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Fatal myeloproliferation, induced in mice by TEL/PDGFbetaR expression, depends on PDGFbetaR tyrosines 579/581.

  • Author(s): Tomasson, M H
  • Sternberg, D W
  • Williams, I R
  • Carroll, M
  • Cain, D
  • Aster, J C
  • Ilaria, R L, Jr
  • Van Etten, R A
  • Gilliland, D G
  • et al.
Abstract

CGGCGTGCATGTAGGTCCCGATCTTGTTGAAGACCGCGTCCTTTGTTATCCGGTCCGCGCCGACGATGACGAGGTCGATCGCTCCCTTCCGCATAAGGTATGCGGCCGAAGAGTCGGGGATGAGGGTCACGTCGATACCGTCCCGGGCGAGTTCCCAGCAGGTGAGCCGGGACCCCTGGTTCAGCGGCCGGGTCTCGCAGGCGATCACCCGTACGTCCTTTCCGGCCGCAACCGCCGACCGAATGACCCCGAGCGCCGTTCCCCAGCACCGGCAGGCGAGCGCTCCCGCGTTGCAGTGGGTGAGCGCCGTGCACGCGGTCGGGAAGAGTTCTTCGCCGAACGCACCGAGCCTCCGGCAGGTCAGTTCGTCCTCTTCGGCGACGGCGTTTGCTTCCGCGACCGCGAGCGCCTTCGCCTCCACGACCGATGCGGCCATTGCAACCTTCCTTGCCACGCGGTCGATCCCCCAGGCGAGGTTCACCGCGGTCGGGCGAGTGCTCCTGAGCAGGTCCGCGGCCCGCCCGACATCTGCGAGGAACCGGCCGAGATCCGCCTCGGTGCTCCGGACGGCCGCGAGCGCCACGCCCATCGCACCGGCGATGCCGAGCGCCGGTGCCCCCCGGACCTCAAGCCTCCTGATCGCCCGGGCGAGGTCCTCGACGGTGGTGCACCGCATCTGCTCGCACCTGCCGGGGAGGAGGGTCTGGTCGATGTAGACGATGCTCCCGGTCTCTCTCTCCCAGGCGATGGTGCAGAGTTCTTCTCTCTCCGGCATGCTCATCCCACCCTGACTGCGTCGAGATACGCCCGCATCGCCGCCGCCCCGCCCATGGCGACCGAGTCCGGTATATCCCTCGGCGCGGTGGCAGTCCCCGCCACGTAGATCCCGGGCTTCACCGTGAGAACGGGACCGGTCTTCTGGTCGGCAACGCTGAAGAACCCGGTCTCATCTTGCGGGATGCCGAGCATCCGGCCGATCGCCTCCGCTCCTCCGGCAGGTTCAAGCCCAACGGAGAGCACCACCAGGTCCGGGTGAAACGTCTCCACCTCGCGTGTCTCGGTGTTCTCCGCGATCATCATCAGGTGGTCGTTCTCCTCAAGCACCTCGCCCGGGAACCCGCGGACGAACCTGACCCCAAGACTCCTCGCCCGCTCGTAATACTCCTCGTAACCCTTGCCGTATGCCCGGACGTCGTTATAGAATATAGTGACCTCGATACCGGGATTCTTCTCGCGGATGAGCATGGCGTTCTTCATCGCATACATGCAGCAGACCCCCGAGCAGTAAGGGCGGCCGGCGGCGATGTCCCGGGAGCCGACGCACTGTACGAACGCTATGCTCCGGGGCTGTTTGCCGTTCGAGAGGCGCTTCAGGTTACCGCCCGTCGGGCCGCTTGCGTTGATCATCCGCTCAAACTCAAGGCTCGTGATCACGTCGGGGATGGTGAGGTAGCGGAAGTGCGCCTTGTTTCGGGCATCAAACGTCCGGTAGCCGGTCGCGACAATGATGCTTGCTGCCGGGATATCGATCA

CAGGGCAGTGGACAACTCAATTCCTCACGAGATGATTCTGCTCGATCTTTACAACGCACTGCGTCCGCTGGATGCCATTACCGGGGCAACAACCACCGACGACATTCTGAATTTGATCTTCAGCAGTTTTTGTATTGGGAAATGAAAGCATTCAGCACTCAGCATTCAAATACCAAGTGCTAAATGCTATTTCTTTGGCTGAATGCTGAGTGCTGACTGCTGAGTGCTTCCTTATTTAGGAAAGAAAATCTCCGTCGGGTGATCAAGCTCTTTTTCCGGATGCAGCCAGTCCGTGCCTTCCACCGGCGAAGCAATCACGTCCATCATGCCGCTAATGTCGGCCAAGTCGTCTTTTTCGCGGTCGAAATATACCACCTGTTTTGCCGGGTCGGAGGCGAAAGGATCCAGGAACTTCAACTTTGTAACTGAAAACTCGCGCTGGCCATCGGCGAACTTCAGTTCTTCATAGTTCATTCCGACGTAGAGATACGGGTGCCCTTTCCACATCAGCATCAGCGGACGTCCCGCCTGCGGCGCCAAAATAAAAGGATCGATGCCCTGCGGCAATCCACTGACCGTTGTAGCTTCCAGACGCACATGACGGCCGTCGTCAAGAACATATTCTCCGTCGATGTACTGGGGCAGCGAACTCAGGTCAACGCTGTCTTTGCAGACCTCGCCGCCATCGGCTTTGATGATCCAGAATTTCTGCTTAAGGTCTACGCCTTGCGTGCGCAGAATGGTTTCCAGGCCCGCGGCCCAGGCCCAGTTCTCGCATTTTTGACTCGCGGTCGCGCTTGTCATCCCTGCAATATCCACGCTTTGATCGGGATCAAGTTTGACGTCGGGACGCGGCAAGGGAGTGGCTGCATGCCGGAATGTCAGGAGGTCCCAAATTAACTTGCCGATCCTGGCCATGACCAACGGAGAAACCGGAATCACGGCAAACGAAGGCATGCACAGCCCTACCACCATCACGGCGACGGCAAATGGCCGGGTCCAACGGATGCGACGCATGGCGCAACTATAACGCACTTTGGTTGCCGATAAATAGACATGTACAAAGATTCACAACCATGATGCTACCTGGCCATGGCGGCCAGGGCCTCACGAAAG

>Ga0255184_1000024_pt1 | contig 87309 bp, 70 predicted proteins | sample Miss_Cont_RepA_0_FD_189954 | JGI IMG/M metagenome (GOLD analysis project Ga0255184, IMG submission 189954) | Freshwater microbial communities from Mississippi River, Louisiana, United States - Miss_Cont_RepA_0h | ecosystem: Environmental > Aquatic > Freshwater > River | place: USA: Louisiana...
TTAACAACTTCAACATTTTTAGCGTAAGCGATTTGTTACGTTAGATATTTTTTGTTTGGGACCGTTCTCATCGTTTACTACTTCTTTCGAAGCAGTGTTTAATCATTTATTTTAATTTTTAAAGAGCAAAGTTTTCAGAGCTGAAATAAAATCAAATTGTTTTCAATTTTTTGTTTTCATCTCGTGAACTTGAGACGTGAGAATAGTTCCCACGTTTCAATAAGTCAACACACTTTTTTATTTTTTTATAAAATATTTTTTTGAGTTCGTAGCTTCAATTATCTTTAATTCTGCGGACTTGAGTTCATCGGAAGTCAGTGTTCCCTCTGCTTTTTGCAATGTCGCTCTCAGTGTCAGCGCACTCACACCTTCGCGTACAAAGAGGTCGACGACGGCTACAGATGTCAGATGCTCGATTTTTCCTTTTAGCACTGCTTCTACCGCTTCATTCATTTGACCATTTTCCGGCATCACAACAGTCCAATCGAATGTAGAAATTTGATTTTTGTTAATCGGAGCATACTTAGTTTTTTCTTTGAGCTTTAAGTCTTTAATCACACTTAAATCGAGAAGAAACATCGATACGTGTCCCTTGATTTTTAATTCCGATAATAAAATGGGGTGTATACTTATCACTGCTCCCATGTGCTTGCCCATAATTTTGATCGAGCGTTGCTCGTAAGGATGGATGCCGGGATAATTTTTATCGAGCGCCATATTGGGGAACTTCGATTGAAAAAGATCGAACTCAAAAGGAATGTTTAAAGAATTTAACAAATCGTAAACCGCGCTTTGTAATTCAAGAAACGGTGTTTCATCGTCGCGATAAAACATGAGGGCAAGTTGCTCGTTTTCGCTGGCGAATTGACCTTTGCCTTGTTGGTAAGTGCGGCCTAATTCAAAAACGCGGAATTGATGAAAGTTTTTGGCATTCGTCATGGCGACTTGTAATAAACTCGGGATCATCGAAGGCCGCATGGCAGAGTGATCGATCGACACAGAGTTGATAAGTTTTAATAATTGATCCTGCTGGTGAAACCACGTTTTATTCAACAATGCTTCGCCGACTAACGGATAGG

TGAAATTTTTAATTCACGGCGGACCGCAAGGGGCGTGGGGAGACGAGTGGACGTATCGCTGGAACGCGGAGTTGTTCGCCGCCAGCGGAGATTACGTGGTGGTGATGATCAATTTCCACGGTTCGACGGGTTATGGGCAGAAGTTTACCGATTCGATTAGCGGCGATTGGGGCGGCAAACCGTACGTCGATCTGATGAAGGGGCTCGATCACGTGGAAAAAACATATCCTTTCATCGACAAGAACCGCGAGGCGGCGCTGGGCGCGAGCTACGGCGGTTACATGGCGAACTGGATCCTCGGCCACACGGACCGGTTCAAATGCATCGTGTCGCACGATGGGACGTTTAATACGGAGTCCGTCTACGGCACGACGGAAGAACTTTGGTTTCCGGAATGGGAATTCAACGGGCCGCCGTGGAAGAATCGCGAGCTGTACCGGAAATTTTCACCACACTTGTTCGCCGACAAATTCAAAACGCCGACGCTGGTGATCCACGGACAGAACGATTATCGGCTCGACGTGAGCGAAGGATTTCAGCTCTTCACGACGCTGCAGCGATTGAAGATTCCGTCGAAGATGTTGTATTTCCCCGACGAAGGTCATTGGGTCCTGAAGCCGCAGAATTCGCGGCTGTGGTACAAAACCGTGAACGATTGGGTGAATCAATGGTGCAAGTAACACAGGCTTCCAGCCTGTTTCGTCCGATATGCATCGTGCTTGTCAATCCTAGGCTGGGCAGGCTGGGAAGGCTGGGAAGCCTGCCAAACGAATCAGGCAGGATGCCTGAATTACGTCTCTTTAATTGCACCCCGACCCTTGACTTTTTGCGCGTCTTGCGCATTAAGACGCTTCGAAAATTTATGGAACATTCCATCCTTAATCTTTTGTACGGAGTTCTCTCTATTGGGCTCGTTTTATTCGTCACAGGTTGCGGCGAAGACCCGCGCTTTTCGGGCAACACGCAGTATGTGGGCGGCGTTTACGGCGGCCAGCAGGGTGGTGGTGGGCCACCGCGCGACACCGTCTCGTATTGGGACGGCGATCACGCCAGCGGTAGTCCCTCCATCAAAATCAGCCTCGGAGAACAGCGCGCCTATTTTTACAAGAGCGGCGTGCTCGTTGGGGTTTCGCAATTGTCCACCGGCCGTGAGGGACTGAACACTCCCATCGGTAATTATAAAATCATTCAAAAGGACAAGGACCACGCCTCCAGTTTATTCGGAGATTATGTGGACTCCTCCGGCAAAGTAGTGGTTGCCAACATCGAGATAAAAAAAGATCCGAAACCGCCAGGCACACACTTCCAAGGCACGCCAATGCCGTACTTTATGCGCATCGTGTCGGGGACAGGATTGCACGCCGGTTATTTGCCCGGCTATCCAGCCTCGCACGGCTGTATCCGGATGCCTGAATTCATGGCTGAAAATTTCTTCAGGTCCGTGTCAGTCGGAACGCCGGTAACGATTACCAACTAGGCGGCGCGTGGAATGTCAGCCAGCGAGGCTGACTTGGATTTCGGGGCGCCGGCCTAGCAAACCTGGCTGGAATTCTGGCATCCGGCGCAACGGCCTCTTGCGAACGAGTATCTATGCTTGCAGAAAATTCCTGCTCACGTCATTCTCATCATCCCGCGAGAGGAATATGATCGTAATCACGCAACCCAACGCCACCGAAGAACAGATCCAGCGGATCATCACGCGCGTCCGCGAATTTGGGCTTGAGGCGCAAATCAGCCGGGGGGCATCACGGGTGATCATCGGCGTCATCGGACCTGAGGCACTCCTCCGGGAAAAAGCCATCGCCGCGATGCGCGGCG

The t(5;12)(q33;p13) translocation associated with chronic myelomonocytic leukemia (CMML) generates a TEL/PDGFbetaR fusion gene. Here, we used a murine bone marrow transplant (BMT) assay to test the transforming properties of TEL/PDGFbetaR in vivo. TEL/PDGFbetaR, introduced into whole bone marrow by retroviral transduction, caused a rapidly fatal myeloproliferative disease that closely recapitulated human CMML. TEL/PDGFbetaR transplanted mice developed leukocytosis with Gr-1(+) granulocytes, splenomegaly, evidence of extramedullary hematopoiesis, and bone marrow fibrosis, but no lymphoproliferative disease. We assayed mutant forms of the TEL/PDGFbetaR fusion protein - including 8 tyrosine to phenylalanine substitutions at phosphorylated PDGFbetaR sites to which various SH2 domain-containing signaling intermediates bind - for ability to transform hematopoietic cells. All of the phenylalanine (F-) mutants tested conferred IL-3-independence to a cultured murine hematopoietic cell line, but, in the BMT assay, different F-mutants displayed distinct transforming properties. In transplanted animals, tyrosines 579/581 proved critical for the development of myeloproliferative phenotype. F-mutants with these residues mutated showed no sign of myeloproliferation but instead developed T-cell lymphomas. In summary, TEL/PDGFbetaR is necessary and sufficient to induce a myeloproliferative disease in a murine BMT model, and PDGFbetaR residues Y579/581 are required for this phenotype.

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